There are plenty of people out there telling us what we should eat—and worse, trying to use public policy to make us live by their opinions. Although many of them may know how to sell books and promote themselves through newspapers and press releases, few know much about the demands of our lifestyles, the economics of food and agriculture, and most important, nutrition. Our advice: Ignore their bluster and eat a variety of foods in moderation. And resist the meddling of the nanny-state food activists inside and outside government.
Some of the food sages advise that we stay away from packaged foods or any product that is made with modern technology. There's even the popular "Paleo Diet," based on "eating wholesome, contemporary foods from the food groups that our huntergatherer ancestors would have thrived on during the Paleolithic era, or Stone Age." That reminds us of a cartoon depicting a group of denizens of the Stone Age who are standing around, chatting; one of them muses to the others: "I can't understand it. There's no pollution, we get lots of exercise and eat unprocessed, natural foods—but none of us lives past 30."
If you believe the blandishments of the self-styled food police, every food science innovation further contributes to obesity, chronic diseases, and even addiction to fat and sugar. That's nonsense, of course.
Agricultural economist Jayson Lusk captured the zeitgeist well, observing that some journalists, columnists, celebrity chefs, and cookbook authors have conspired to create a distorted, dystopian picture of modern agriculture by promoting the view that "the prescription for our ailments is local, organic, slow, natural, and unprocessed food, along with a healthy dose of new food taxes, subsidies, and regulation." evocative prose | The campaign to demonize the food industry is at the same time both radical and mainstream, which is a recipe for trouble.
Activists' attacks on those who produce processed food are radical because they are trying to achieve not only a fundamental change in the way we eat, but also, in the words of the movement's guru, author Michael Pollan, a revolution in "the division of domestic labor." By that he means that if you don't have the inclination or time to both shop and cook for yourself—preferably from scratch—the food industry will "exploit" you by selling inherently harmful processed food.Those views are also in a sense mainstream because Pollan's books are best sellers, influence public policy, and are regular fodder for "food activists." For example, according to New York Times food writer Mark Bittman, Pollan, in his earlier books, "so cogently analyzed production and nutrition."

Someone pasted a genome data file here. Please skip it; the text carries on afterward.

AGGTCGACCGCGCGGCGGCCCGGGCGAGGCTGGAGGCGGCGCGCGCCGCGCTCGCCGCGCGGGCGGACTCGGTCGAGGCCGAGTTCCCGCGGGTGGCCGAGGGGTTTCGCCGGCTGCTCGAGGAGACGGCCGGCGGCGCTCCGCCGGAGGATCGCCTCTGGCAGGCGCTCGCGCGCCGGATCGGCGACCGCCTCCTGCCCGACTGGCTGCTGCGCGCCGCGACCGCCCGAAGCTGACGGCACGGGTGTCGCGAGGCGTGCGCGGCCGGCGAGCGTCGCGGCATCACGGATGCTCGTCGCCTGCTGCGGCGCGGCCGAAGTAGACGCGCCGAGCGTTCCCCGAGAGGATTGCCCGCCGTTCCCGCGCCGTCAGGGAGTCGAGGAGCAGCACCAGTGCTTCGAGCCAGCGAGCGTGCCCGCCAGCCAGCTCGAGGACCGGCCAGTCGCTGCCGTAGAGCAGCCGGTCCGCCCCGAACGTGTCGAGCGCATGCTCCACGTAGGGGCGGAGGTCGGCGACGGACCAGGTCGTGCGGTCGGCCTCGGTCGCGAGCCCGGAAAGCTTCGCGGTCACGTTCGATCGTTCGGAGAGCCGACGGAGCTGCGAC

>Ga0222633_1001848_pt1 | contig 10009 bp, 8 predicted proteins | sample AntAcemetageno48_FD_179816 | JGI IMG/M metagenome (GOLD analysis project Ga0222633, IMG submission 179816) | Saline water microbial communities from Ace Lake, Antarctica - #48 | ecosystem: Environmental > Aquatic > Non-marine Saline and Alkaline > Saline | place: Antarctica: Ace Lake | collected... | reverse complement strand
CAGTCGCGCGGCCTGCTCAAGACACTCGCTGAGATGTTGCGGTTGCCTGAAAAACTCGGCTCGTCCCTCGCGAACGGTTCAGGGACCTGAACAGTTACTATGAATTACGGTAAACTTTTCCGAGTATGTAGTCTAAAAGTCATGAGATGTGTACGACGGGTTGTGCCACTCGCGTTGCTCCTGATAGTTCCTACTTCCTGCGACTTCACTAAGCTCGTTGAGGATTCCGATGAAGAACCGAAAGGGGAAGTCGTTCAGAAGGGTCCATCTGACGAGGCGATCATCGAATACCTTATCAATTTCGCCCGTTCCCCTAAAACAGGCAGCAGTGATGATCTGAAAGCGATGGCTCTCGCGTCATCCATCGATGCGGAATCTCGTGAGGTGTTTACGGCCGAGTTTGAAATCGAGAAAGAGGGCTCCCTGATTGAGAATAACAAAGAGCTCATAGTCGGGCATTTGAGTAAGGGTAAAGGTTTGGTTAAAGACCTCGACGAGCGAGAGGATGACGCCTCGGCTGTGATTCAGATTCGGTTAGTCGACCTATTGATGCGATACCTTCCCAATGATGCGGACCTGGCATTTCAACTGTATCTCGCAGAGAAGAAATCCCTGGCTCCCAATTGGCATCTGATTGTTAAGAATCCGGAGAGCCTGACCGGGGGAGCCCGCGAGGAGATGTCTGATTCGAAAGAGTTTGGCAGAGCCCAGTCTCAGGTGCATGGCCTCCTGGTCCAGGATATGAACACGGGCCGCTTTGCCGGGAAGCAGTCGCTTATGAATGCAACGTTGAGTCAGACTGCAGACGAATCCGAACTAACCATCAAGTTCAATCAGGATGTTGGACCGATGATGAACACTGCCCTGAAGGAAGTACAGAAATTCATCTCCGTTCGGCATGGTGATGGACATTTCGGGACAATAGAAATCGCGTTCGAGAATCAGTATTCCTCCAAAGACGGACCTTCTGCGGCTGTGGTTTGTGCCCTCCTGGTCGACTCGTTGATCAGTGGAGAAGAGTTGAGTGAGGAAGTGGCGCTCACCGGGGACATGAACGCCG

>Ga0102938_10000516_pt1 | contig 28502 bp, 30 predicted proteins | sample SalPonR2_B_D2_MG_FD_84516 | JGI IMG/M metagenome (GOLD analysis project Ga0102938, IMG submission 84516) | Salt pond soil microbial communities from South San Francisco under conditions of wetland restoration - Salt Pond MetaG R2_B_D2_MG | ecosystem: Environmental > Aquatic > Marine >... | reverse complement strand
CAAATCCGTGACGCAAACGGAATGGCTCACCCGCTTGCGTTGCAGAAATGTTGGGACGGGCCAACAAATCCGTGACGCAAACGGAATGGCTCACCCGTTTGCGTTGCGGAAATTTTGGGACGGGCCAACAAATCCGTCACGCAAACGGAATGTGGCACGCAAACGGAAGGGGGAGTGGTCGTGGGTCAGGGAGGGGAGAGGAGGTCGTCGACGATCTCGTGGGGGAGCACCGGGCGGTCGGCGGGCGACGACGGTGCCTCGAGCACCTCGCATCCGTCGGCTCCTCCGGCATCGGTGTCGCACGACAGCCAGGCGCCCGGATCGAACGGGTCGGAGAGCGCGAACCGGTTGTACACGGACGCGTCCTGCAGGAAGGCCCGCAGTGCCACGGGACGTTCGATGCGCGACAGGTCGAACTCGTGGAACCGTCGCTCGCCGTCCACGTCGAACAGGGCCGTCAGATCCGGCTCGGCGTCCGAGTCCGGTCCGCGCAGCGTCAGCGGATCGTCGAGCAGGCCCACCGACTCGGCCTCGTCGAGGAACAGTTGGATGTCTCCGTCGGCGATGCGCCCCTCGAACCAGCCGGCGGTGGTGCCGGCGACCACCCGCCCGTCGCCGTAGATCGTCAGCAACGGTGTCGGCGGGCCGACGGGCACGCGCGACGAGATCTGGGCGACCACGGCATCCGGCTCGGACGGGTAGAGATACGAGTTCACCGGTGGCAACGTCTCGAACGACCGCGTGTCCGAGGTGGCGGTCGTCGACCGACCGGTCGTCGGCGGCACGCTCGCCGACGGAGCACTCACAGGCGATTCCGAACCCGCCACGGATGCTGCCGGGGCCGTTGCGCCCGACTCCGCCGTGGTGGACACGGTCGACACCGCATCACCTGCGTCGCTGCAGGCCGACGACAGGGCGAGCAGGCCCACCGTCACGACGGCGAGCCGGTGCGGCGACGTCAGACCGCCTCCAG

To dispel any doubt that a lot of food activism is elitist nonsense, consider Pollan's rhapsodizing in The Omnivore's Dilemma about the "literary experience" that is part of shopping at Whole Foods. Much of the food, he observes, is
"certified organic" or "humanely raised" or "free range." But right there, that's the point: It's the evocative prose as much as anything else that makes this food really special, elevating an egg or chicken breast or bag of arugula from the realm of ordinary protein and carbohydrates into a much headier experience, one with complex aesthetic, emotional, and even political dimensions.
It's interesting that fats don't get to share in the literary, heady experience.
Convenience and food elitism inevitably conflict. In his new book, Cooked: A Natural History of Transformation, Pollan calls for a tax on all "prepared" foods. Bittman, who often functions as an amen-corner and sycophant for Pollan, dutifully echoes, "A tax on
prepared food, but not on raw ingredients, is [a] good idea." Yes,we've come that far down the slippery slope: if soda taxes represent public policy that serves the public interest, let's use the same tool to discourage any non-raw foods sold at supermarkets, which,according to the mantra, are by their very nature harmful.